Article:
MPR file photo
University of North Dakota President Robert Kelley sent a memo across campus this week outlining the process for ending use of the Fighting Sioux nickname.
The memo follows a decision last month by North Dakota Gov. Jack Dalrymple to sign a law allowing the state’s flagship university to shed its 81-year-old nickname.
North Dakota tribes are divided over the nickname use. The Spirit Lake nation voted to support the use of the name and logo, while the Standing Rock tribal council declined to bring the issue to a vote of residents. Under NCAA rules, both tribes needed to support use of the Fighting Sioux nickname in order for UND to continue using it.
Kelley says much of the initial Fighting Sioux logo removal should be done by the end of December. Most Fighting Sioux images will be removed from the university’s website, according to the memo.
“The University will also remove nickname Images and verbiage from University owned facilities, except for their use in historical or similar applications, such as championship banners.”
It’s not clear what the process will be at the Ralph Engelstad Arena, since the facility is not owned by the university. But the agreement with the NCAA to end use of the nickname allows many Fighting Sioux images to remain in the arena:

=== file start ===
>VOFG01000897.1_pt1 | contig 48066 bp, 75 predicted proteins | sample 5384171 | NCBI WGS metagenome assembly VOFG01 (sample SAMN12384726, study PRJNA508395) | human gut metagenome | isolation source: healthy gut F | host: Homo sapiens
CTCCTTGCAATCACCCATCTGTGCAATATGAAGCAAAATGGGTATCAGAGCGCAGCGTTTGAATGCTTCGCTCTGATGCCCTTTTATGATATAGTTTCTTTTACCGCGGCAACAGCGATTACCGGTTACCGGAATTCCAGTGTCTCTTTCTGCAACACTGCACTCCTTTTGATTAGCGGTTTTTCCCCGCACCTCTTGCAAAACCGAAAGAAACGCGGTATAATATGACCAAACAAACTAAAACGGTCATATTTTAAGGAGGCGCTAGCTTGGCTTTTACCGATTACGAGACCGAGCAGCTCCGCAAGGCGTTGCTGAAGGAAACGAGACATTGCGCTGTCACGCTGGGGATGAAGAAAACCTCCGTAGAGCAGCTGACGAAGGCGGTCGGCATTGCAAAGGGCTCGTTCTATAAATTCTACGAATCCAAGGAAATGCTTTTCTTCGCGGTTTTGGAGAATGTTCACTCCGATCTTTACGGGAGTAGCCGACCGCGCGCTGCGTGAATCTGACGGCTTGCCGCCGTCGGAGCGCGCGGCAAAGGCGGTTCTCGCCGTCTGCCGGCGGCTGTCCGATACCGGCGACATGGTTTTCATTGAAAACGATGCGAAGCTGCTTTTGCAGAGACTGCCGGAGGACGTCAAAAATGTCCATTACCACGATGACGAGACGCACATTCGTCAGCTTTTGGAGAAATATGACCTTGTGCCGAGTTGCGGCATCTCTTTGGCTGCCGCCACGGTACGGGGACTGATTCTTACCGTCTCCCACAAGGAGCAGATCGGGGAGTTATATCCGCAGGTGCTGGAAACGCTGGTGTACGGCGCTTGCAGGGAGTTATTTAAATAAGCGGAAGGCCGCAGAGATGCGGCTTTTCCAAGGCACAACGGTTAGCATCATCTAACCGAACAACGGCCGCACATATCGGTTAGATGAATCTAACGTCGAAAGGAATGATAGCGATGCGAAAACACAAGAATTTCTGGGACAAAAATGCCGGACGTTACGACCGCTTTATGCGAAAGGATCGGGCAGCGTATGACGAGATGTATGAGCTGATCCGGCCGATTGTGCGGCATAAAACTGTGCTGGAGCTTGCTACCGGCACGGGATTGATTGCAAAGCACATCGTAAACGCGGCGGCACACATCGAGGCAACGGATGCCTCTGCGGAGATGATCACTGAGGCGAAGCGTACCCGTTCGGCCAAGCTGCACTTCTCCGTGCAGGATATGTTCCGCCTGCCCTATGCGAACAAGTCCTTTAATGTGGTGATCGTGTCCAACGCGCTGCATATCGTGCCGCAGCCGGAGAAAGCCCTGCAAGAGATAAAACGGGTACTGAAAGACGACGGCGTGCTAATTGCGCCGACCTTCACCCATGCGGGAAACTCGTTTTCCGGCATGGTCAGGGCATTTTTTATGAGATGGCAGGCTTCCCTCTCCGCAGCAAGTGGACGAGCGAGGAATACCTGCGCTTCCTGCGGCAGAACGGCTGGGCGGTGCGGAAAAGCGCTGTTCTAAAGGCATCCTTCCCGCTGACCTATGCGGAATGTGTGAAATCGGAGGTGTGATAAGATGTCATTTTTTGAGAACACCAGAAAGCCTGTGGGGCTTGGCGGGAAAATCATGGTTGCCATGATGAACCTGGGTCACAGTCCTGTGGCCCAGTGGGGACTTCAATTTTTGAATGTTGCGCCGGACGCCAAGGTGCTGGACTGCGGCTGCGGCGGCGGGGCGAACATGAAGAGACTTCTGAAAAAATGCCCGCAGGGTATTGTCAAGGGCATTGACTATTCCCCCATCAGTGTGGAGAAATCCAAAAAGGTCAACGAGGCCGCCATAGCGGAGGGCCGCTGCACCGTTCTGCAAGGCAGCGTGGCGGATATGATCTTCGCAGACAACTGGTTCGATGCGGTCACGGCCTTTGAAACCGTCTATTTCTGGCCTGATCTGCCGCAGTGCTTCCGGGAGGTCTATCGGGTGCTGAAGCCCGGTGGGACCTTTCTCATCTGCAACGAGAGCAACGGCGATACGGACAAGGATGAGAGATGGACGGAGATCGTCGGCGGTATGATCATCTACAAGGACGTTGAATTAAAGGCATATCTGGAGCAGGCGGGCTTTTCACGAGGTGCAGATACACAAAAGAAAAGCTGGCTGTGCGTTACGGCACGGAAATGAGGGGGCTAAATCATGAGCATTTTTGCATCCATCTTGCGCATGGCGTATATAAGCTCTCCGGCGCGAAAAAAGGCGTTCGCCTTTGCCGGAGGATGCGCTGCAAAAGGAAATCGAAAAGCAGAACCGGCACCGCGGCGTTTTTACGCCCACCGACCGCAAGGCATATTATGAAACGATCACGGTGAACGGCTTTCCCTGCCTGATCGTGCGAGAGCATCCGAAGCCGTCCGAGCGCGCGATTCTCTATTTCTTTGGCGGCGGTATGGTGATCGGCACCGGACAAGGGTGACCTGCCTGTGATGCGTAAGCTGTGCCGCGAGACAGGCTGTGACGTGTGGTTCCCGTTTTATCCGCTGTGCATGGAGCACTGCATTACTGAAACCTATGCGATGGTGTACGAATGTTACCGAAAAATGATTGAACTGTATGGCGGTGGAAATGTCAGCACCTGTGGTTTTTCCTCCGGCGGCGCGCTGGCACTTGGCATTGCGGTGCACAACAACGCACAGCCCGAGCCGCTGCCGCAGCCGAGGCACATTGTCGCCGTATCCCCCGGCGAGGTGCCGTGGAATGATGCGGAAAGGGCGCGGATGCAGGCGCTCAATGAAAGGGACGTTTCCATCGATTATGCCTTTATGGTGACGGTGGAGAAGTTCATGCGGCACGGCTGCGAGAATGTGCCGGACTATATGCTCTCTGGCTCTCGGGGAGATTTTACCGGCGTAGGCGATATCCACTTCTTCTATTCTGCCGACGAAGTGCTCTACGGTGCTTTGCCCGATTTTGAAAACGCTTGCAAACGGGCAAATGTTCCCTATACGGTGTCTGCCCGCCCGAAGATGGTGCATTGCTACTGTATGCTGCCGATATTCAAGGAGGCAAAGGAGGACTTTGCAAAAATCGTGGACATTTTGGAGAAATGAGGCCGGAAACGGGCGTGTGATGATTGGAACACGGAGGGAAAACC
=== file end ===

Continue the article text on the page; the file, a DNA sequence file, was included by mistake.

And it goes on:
University athletes will still use Fighting Sioux gear for a few months. For example, Kelley says new uniforms for the men’s hockey team won’t be available until February, so the team will finish the season with their current uniforms. They won’t be able to wear the Fighting Sioux logo during tournament play.
Fighting Sioux gear also will be available to the public for some time:
“Licensed vendors will be allowed to produce apparel and merchandise with the Fighting Sioux name and logo through March 31, 2012, and will have until June 30, 2012, to sell off their stock. Retailers will be able to sell Fighting Sioux apparel and merchandise as long as supplies last, but there will be no more production of Fighting Sioux apparel and merchandise under existing licenses after March 31, 2012.”
Under North Dakota state law, the university can’t adopt a new logo or nickname before 2015.
There are still legal cases, both to save the nickname and eliminate it, making their way through the courts.